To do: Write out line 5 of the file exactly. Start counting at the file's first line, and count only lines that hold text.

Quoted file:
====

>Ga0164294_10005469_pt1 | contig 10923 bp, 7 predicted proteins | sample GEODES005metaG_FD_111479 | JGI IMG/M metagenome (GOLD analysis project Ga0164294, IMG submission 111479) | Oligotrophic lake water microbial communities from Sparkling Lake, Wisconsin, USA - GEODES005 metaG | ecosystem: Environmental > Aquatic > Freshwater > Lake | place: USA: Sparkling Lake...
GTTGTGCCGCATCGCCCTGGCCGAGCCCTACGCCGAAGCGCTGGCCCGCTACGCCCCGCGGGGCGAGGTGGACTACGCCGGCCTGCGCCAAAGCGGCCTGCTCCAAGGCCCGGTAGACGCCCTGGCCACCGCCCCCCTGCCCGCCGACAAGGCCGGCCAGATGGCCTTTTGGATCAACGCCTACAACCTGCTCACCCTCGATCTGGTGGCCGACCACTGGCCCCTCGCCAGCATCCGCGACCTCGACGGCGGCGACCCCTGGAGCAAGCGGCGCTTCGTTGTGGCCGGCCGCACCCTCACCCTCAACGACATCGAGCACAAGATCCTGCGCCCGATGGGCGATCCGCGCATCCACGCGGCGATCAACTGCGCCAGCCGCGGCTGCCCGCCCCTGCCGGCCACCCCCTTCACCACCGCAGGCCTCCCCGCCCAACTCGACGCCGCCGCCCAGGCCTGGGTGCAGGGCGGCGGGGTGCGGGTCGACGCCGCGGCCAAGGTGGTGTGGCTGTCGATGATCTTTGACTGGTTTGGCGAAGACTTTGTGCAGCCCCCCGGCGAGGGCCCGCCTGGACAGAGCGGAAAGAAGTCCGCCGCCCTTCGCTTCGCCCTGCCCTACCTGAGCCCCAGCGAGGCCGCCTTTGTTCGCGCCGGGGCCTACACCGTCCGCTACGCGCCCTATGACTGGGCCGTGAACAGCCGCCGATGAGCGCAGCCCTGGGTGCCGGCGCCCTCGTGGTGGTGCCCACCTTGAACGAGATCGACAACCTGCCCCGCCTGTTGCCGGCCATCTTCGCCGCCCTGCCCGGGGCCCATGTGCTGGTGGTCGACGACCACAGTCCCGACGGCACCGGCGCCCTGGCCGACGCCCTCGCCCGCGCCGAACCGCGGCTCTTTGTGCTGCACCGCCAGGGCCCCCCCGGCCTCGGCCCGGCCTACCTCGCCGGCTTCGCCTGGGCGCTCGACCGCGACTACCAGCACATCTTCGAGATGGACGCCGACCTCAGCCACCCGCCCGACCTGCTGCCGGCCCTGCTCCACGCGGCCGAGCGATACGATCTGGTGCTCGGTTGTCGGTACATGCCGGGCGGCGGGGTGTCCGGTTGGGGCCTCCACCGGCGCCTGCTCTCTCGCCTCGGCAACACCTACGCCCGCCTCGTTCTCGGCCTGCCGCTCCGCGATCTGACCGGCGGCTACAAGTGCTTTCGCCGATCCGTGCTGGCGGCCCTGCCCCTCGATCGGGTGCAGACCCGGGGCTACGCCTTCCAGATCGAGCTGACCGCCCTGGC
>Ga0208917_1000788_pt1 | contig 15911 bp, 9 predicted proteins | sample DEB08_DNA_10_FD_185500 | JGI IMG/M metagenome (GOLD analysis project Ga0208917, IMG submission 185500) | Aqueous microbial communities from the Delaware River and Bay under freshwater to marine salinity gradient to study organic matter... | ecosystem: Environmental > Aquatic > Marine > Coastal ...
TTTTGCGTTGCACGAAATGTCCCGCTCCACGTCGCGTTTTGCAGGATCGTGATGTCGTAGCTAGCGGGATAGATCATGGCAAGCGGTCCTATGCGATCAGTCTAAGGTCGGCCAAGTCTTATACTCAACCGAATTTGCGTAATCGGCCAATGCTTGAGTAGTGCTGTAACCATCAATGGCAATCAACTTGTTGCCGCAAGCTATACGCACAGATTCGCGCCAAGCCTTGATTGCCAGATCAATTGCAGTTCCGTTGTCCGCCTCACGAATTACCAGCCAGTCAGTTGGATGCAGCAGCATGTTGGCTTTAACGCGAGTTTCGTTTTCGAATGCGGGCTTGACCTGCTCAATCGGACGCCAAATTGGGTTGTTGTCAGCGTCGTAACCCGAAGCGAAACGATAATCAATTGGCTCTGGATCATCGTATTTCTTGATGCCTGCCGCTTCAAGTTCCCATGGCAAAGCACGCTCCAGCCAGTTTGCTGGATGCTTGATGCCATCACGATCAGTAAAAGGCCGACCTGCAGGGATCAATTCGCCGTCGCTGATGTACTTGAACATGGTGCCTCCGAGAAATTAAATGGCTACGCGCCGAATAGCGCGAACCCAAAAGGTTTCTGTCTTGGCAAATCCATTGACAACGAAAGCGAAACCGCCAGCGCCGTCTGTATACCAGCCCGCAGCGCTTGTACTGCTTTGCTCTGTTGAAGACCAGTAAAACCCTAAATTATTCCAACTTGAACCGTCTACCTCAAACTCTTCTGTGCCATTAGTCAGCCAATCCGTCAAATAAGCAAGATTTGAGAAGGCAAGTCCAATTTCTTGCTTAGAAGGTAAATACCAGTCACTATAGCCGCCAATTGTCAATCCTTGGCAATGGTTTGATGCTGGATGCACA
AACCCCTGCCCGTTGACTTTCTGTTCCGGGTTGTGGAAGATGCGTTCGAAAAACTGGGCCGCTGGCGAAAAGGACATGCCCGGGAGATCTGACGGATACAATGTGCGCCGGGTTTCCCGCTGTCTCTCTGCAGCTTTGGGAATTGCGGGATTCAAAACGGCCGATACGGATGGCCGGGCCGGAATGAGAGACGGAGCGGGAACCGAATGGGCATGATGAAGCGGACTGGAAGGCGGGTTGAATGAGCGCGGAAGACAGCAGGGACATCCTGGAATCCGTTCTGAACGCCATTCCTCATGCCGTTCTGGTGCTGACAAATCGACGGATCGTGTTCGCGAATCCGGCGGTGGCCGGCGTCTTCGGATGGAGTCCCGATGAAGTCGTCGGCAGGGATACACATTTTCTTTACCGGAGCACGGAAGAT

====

AACCCCTGCCCGTTGACTTTCTGTTCCGGGTTGTGGAAGATGCGTTCGAAAAACTGGGCCGCTGGCGAAAAGGACATGCCCGGGAGATCTGACGGATACAATGTGCGCCGGGTTTCCCGCTGTCTCTCTGCAGCTTTGGGAATTGCGGGATTCAAAACGGCCGATACGGATGGCCGGGCCGGAATGAGAGACGGAGCGGGAACCGAATGGGCATGATGAAGCGGACTGGAAGGCGGGTTGAATGAGCGCGGAAGACAGCAGGGACATCCTGGAATCCGTTCTGAACGCCATTCCTCATGCCGTTCTGGTGCTGACAAATCGACGGATCGTGTTCGCGAATCCGGCGGTGGCCGGCGTCTTCGGATGGAGTCCCGATGAAGTCGTCGGCAGGGATACACATTTTCTTTACCGGAGCACGGAAGAT